László Vidovszky. Photo taken from the Editio Musica Budapest website https://www.emb.hu/

The integration of the New Music Studio into musical life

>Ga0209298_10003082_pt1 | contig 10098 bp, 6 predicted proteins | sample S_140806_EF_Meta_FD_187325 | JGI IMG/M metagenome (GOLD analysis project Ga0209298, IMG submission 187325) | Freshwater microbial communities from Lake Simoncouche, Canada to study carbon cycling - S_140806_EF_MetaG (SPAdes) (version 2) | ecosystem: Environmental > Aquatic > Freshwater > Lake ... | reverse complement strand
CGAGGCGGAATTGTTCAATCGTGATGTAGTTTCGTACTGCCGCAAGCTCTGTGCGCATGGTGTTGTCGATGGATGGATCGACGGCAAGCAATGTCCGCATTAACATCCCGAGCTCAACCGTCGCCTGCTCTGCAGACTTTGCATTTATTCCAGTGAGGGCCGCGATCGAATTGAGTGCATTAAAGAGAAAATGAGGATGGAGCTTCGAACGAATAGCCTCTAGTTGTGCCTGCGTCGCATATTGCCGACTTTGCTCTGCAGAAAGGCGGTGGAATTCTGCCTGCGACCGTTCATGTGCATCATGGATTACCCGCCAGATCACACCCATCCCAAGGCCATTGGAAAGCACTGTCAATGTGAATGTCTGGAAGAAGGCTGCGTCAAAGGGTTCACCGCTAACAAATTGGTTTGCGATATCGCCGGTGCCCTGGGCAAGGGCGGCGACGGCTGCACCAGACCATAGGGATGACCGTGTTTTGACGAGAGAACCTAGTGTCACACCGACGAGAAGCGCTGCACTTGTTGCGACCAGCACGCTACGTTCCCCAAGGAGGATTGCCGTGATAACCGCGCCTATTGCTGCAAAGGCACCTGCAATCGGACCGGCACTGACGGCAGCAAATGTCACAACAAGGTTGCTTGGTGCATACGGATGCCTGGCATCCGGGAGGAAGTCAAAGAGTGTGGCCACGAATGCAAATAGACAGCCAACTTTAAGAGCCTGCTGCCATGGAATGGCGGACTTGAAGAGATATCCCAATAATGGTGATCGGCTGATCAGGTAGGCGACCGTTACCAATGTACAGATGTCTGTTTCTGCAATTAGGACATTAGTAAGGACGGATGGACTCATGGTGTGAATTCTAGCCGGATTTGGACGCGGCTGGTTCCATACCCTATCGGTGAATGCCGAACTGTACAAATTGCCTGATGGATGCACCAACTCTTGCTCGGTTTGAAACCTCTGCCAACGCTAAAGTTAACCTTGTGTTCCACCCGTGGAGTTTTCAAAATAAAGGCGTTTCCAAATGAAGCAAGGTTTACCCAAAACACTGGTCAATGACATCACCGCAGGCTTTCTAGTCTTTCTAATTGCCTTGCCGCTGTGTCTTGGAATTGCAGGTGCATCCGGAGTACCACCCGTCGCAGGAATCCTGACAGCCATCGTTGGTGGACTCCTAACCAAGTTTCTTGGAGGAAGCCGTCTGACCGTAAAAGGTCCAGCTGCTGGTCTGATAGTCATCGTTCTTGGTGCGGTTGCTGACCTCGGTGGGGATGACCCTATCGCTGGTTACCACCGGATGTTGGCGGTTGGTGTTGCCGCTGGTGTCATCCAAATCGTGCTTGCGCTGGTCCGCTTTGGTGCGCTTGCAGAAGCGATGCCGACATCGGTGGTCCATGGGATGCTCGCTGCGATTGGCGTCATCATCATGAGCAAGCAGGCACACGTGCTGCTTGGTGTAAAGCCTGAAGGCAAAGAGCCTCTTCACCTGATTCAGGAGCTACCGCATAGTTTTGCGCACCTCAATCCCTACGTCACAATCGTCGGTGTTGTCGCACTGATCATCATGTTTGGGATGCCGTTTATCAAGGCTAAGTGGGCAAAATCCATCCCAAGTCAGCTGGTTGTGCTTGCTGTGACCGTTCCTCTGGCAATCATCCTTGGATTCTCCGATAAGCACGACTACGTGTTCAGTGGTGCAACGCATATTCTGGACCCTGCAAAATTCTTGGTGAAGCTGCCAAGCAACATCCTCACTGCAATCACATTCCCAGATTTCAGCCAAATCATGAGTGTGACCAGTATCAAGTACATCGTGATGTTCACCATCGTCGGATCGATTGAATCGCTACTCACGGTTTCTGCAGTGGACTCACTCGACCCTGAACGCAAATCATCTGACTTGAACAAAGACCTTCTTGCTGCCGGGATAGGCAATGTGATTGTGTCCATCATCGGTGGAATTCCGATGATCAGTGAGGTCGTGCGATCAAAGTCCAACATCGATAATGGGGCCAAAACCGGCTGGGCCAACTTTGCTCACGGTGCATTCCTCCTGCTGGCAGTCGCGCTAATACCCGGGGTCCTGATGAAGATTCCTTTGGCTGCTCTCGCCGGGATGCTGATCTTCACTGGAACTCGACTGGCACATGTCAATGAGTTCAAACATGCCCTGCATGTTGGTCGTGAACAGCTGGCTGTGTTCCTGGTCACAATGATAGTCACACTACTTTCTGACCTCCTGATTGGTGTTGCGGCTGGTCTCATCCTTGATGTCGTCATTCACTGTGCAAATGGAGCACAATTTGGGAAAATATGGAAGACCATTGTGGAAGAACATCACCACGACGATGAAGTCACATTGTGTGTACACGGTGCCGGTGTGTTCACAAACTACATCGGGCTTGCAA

A survey of the chronology of the seventies on the portal Artpool shows how naturally the work of the New Music Studio fitted into the neo-avant-garde movement at the beginning. Writing about the New Music Studio the musicologist-music critic György Kroó characterized the typical features of this new avant-garde fairly precisely: the acceptance of the nonprofessional status and the rejection of cultivation and traditional professionalism. “Their bewildering behaviour suggesting resumption, their deliberately primitive musical material in most cases, and the sporadically emphasized technical dilettantism of their performances reminds us of Satie to some extent”37. Yet the New Music Studio defined itself as a professional ensemble: it had appeared in the Small Hall of the Academy of Music from 1977 onwards and their works were performed within the official program of Music of Our Time on 8 October 1978, of which the chronology of the Artpool portal also bears evidence38. These events raised the group clearly from its semi-marginal position. As a matter of fact, the members of the New Music Studio were in all probability reluctant to live an artist’s underground way of life but wished to take part in the official musical life. What is more, musical life did not marginalize them at all, despite debates about the New Music Studio in which they were reproached with disregarding the professional compromise reached in the sixties by the composers born in the thirties, with the denial of tradition, self-enforcement, and the relativization of the performer’s role.